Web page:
[0059] Although the BountyQuest website provides a useful service, the present inventors believe the system can be improved by offering better protection to the bounty hunters (the searchers). An improved system 20 is illustrated in FIG. 2. In the system illustrated in FIG. 2, information provided to the host by bounty hunters 13 is sanitized to remove bibliographic information relative to the submission, or to remove the identity of the bounty hunter. In a preferred embodiment illustrated in FIG. 2, the sanitization process 24 is done under the control of host 12. The sanitization can be accomplished in a number of ways, and can be done either at the server (host) or client (bounty hunter) location. In a preferred embodiment, all bibliographic information is transmitted from the bounty hunter to the host, but the bibliographic information is held in escrow by the host pending determination by the bounty offeror as to whether payment of the bounty reward should be made. Only after the bounty offeror advises that a reward is merited will the host release the bibliographic information to the offeror. The host may even withhold the bibliographic information until it receives the reward from the offeror, holding both the reward and bibliographic information in escrow.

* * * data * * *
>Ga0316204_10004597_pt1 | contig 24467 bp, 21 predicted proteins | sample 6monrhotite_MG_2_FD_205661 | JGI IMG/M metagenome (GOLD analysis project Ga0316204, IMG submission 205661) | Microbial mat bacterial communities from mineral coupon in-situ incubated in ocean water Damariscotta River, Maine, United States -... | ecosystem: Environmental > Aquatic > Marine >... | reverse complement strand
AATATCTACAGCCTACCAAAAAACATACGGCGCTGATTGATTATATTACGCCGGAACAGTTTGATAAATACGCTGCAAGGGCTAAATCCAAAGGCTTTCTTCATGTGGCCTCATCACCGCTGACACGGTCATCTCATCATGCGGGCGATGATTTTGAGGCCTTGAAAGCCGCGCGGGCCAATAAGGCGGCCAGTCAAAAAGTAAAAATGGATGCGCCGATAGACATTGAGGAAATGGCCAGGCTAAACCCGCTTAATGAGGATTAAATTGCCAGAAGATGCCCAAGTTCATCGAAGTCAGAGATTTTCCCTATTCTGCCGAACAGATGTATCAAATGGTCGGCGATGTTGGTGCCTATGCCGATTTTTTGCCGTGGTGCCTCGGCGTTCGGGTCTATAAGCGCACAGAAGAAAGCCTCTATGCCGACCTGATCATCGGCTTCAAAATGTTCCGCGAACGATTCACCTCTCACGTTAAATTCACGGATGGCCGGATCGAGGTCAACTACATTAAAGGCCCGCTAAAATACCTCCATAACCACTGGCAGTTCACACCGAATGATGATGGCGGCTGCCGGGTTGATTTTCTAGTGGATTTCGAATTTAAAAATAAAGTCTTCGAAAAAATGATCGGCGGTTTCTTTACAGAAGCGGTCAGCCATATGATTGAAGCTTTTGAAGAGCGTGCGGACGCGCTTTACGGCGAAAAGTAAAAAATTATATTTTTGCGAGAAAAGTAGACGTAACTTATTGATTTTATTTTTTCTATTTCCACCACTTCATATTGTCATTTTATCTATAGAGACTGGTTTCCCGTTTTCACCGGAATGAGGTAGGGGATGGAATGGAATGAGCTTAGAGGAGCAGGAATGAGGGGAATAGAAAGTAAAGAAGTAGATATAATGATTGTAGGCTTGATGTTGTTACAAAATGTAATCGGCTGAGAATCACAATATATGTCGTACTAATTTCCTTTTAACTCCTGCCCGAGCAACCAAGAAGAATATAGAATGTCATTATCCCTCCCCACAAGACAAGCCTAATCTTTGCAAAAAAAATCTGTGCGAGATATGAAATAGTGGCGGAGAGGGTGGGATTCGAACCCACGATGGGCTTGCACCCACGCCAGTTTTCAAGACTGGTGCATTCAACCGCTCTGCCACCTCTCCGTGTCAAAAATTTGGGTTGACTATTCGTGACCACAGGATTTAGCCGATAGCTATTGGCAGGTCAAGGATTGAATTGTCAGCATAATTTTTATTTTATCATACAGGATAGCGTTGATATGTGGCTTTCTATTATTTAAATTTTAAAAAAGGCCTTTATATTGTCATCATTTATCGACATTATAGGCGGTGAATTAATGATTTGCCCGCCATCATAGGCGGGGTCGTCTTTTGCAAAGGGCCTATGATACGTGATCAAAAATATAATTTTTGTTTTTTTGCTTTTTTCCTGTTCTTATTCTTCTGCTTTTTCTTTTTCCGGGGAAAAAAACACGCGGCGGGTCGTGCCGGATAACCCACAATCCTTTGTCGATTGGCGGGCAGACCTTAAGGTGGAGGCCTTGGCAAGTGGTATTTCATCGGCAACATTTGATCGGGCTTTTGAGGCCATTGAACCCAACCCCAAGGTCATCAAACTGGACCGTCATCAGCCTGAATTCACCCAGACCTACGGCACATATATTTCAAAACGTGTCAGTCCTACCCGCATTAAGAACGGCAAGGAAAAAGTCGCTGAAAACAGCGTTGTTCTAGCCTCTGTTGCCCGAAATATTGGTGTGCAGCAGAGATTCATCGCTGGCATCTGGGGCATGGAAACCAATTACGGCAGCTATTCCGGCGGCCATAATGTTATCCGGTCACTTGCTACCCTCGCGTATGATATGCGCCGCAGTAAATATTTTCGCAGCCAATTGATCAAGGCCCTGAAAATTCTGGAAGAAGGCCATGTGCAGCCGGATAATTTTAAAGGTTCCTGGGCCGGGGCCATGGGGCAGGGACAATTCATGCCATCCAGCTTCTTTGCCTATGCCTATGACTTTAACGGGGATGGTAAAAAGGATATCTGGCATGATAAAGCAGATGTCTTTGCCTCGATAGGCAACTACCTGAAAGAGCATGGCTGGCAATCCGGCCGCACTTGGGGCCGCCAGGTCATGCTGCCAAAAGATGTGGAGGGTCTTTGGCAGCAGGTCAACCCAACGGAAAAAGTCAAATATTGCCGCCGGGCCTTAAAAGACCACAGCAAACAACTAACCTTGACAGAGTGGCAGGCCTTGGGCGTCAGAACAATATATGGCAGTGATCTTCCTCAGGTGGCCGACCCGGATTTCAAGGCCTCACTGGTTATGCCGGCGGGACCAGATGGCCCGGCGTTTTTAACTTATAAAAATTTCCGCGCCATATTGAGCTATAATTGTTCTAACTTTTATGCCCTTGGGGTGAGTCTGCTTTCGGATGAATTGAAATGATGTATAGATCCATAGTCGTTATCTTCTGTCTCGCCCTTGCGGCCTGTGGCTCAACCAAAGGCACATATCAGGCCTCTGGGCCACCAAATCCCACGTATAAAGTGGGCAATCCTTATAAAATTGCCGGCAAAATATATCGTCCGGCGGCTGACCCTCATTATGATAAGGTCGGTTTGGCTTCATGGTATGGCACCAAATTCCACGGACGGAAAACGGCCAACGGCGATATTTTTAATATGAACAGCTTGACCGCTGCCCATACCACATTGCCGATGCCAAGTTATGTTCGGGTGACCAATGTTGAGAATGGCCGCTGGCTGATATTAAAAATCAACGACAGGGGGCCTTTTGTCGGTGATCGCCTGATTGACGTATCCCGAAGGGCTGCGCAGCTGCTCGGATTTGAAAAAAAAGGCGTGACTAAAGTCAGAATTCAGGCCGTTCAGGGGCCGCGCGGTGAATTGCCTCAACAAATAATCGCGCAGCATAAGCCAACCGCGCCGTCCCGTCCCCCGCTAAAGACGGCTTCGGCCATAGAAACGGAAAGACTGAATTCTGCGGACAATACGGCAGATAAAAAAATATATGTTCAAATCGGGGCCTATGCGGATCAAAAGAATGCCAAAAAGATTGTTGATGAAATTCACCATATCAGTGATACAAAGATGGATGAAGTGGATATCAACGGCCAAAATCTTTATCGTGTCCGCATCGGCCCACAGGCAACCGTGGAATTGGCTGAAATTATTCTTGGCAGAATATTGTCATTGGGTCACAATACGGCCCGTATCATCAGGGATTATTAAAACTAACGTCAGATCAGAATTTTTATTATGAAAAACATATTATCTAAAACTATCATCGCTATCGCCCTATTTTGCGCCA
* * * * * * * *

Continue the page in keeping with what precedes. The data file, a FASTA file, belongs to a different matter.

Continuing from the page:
[0060] Although there are many different ways in which the submitted information can be sanitized, one method is disclosed and illustrated in FIG. 3. In this embodiment, information is received from a bounty hunter at 31 by the host, and then date and time stamped at 32. The date and time stamp indicate the time and date of receipt of the information from the bounty hunter. Since most rewards are made on a “first come — first served” basis, the time and date of submission is important. After time and date stamping, a bibliographic filter 33 is applied to remove certain information related to publication of the information (name of publisher, place and date of publication, author, etc.) Optionally, the identity of the bounty hunter may be removed by filter 34. Of course, once the bibliographic filter has been applied, it is necessary to create a coded log to correlate the filtered source information with the substantive information submitted to the bounty offeror. This is done by log generator 35. The generic substantive information is then communicated to the bounty offeror at 36. The bounty offeror then makes a determination 37 as to whether the substantive information received meets certain predefined requirements for payment of a bounty. In a preferred embodiment, the requirements are determined by the bounty offeror, although it is suggested that the requirements could be objectively predetermined, or determined by a party other than the bounty offeror (such as the host, for example). In the embodiment shown in FIG. 3, if the bounty offeror determines that the information does not meet the requirement, she informs the host (or the bounty hunter) at 39 of this decision. If the bounty offeror decides that the information meets the requirements, then the host transmits the complete bibliographic information to the bounty offeror at 38. It is contemplated that the host may act as an escrow agent even for the bounty reward itself In other words, the host may receive the bounty reward from the offeror prior to sending the bibliographic information.